Niki Maritime v. Global Companies
DMC Category Rating: Confirmed
The relevant clause in the charterparty read as follows:
The Owner argued that excessive pumping time meant time over and above that which the ship would have taken to discharge the cargo, had a pressure of 100psi been maintained at the manifold. In this case, the average pressure had been about 73psi. The Charterer argued that, as an average of 100psi was not achieved, excessive pumping time is all time in excess of 24 hours.
In the present case, the Owner had argued strongly that the excess pumping time should be calculated in accordance with the ASDEM formula1, which reflects the presumption that the pressure is proportional to the square of the velocity of the cargo.
But the Panel noted two problems in this approach. First, there was nothing in the charterparty itself to indicate that the excessive pumping time was to be calculated in accordance with this formula. Second, the formula presented problems in the practical environment. "Is there," the panel asked," a limited range over which this formula would apply? For example, to determine the time to discharge a fixed quantity of cargo at 100psi, will it produce equally accurate results if the actual average pressure was 99psi or 85 psi, or, as in this case, 73 psi? How often should pressures be recorded to produce accurate results? What influence do shutdowns have on the formula’s accuracy when discharge pressures might be zero for some period of time? What effect, if any, does variation in back pressure, which is rarely static, have on the accuracy of the calculated results?"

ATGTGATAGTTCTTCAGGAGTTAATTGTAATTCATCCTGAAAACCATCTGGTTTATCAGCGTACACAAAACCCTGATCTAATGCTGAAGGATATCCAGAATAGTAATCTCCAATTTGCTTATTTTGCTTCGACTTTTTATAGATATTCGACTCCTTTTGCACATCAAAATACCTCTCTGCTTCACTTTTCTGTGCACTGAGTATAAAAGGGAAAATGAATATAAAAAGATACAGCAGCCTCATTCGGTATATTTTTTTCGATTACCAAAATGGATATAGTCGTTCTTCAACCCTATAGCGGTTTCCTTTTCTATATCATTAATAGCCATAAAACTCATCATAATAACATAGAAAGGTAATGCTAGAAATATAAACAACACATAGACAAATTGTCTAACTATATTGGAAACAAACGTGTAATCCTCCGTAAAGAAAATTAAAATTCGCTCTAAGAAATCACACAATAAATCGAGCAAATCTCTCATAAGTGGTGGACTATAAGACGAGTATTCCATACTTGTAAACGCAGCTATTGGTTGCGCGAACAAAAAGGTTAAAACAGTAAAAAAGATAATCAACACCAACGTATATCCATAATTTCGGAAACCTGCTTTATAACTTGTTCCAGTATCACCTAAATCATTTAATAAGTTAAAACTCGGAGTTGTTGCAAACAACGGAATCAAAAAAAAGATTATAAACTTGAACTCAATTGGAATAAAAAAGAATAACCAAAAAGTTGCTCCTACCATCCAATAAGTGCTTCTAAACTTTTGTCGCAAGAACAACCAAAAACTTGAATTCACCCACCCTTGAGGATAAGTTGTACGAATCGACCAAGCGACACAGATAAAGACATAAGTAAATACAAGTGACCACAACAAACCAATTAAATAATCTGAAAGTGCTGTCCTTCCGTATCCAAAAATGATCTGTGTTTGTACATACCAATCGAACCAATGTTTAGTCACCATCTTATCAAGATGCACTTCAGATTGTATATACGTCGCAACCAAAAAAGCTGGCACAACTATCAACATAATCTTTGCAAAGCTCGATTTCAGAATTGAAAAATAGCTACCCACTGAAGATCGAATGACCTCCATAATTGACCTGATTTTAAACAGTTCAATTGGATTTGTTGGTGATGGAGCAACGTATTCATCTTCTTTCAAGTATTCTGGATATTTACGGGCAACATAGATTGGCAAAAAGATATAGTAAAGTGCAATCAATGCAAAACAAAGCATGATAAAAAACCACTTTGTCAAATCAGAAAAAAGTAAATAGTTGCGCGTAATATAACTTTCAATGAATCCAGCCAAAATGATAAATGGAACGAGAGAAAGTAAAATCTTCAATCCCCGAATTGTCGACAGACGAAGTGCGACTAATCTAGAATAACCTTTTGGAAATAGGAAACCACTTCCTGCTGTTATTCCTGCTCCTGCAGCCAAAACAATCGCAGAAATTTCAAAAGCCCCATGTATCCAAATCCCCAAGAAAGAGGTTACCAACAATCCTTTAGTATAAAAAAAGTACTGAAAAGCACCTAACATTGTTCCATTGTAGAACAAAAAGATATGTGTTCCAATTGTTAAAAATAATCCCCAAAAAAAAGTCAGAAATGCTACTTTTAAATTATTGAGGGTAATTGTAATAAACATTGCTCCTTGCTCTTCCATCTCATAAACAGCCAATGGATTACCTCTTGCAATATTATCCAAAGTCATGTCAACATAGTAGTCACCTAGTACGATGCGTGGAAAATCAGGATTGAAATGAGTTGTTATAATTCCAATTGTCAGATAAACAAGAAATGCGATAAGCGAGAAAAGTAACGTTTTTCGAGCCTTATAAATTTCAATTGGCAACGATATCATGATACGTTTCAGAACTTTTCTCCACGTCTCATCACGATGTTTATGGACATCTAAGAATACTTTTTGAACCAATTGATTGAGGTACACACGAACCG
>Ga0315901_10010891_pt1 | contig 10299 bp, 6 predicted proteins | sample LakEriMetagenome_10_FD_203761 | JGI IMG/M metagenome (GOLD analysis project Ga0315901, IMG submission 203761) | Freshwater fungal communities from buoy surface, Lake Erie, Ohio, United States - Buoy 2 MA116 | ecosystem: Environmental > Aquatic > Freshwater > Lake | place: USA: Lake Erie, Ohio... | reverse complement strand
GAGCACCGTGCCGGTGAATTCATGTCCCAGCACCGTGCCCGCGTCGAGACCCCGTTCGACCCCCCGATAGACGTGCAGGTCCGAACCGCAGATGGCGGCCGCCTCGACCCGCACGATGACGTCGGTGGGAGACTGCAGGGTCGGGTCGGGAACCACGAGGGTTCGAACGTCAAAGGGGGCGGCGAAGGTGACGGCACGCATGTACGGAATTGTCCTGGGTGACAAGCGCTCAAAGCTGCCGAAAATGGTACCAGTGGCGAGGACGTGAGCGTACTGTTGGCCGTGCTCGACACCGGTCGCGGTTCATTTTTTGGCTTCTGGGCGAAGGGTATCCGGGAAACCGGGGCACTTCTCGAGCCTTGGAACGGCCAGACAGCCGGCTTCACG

Answers to these questions were not presented by the Owner, who should have provided information regarding the derivation of the formula and any applicable limitations. The Panel acknowledged that the formula might reflect a fair and equitable solution to "the vexing problem" of defining excessive pumping time but concluded that, "failing a fundamental revision of this pumping clause, it will be the burdensome responsibility of owners to convince future panels that an adequate method exists and should be applied to achieve the fairness and justice expected of the arbitration process."
The panel noted that this was not the first occasion on which a New York arbitration panel had urged the "principals in the bulk liquid transportation business [to] address this issue by more carefully defining the meaning of excessive time and providing a satisfactory means to determine it." Until that was done, however, "these apparently inequitable decisions [by which the charterers appear to be gaining an undeserved advantage] will persist."
Accordingly, the Panel ruled that the Owner’s claim for increased demurrage failed.
PUMPING PERFORMANCE FORMULA:
PUMPING PERFORMANCE FORMULA SPREADSHEET
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